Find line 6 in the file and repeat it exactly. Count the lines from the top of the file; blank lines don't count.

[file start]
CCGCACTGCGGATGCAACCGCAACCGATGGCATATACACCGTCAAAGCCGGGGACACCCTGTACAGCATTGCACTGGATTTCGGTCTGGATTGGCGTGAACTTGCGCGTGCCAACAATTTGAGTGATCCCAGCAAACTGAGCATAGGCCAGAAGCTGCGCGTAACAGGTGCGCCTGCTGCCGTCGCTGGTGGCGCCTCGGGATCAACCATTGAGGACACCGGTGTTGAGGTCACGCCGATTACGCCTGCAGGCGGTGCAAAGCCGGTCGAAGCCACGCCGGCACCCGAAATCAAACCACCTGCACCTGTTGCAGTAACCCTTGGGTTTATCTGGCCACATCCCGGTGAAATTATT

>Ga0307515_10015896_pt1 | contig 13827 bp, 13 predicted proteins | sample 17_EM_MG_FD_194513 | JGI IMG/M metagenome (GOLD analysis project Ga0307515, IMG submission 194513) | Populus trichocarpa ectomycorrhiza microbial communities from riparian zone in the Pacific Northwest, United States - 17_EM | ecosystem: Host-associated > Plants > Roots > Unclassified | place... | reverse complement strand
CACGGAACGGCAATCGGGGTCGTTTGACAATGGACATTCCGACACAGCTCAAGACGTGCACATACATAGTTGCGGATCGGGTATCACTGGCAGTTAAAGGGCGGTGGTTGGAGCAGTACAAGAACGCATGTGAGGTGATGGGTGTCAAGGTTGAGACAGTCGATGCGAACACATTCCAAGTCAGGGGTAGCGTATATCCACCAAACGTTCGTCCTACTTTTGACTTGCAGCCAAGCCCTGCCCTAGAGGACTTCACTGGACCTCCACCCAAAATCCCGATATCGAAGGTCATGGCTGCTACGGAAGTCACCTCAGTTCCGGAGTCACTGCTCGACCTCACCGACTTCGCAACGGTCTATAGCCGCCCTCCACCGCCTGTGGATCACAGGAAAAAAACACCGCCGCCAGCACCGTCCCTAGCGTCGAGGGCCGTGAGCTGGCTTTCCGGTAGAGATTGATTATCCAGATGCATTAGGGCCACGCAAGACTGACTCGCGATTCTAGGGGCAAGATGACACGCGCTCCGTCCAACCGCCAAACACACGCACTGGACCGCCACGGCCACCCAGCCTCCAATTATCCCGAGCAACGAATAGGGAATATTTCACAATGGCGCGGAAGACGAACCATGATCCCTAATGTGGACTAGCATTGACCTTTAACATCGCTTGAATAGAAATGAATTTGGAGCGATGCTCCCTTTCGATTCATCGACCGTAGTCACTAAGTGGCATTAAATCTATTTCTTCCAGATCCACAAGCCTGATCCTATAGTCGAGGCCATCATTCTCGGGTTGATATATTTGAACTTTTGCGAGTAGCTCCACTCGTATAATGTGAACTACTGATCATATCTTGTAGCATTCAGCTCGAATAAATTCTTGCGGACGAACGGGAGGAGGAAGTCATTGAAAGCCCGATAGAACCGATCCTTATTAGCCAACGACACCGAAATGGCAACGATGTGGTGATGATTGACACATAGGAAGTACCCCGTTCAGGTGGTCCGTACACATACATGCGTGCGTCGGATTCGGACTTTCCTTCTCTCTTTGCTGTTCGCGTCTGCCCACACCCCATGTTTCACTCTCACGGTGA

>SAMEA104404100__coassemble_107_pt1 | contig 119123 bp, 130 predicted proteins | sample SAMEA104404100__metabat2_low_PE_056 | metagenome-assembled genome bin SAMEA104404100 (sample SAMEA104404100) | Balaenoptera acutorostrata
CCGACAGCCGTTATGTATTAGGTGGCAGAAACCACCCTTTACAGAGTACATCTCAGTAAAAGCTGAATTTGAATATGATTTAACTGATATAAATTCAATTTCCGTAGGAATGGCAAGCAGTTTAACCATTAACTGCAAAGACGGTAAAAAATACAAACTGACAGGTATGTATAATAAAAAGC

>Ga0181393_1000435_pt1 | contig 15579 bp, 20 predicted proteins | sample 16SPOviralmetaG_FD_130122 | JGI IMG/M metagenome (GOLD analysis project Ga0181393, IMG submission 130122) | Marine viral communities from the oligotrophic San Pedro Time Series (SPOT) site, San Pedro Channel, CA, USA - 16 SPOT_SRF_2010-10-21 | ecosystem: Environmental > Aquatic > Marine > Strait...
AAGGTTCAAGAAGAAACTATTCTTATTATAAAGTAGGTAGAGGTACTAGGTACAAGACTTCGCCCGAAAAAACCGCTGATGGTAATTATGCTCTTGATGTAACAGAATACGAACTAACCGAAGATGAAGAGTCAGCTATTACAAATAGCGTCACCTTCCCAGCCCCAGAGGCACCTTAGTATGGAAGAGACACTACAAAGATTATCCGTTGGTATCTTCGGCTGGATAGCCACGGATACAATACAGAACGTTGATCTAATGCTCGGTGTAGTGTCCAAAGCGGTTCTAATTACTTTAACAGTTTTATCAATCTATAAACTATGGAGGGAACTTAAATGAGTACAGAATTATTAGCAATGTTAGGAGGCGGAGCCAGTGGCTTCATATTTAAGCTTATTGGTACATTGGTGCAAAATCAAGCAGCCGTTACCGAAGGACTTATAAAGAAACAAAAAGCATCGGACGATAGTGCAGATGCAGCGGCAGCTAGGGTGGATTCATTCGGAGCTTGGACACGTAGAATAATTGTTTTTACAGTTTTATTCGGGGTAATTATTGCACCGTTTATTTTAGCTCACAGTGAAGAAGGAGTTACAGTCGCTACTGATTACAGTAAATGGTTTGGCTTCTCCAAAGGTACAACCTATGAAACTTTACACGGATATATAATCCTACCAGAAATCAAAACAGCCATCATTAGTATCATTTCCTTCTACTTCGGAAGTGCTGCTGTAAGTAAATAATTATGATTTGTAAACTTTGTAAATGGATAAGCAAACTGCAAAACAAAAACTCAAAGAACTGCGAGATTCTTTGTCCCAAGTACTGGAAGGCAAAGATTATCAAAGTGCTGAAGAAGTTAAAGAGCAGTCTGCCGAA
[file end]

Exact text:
>Ga0181393_1000435_pt1 | contig 15579 bp, 20 predicted proteins | sample 16SPOviralmetaG_FD_130122 | JGI IMG/M metagenome (GOLD analysis project Ga0181393, IMG submission 130122) | Marine viral communities from the oligotrophic San Pedro Time Series (SPOT) site, San Pedro Channel, CA, USA - 16 SPOT_SRF_2010-10-21 | ecosystem: Environmental > Aquatic > Marine > Strait...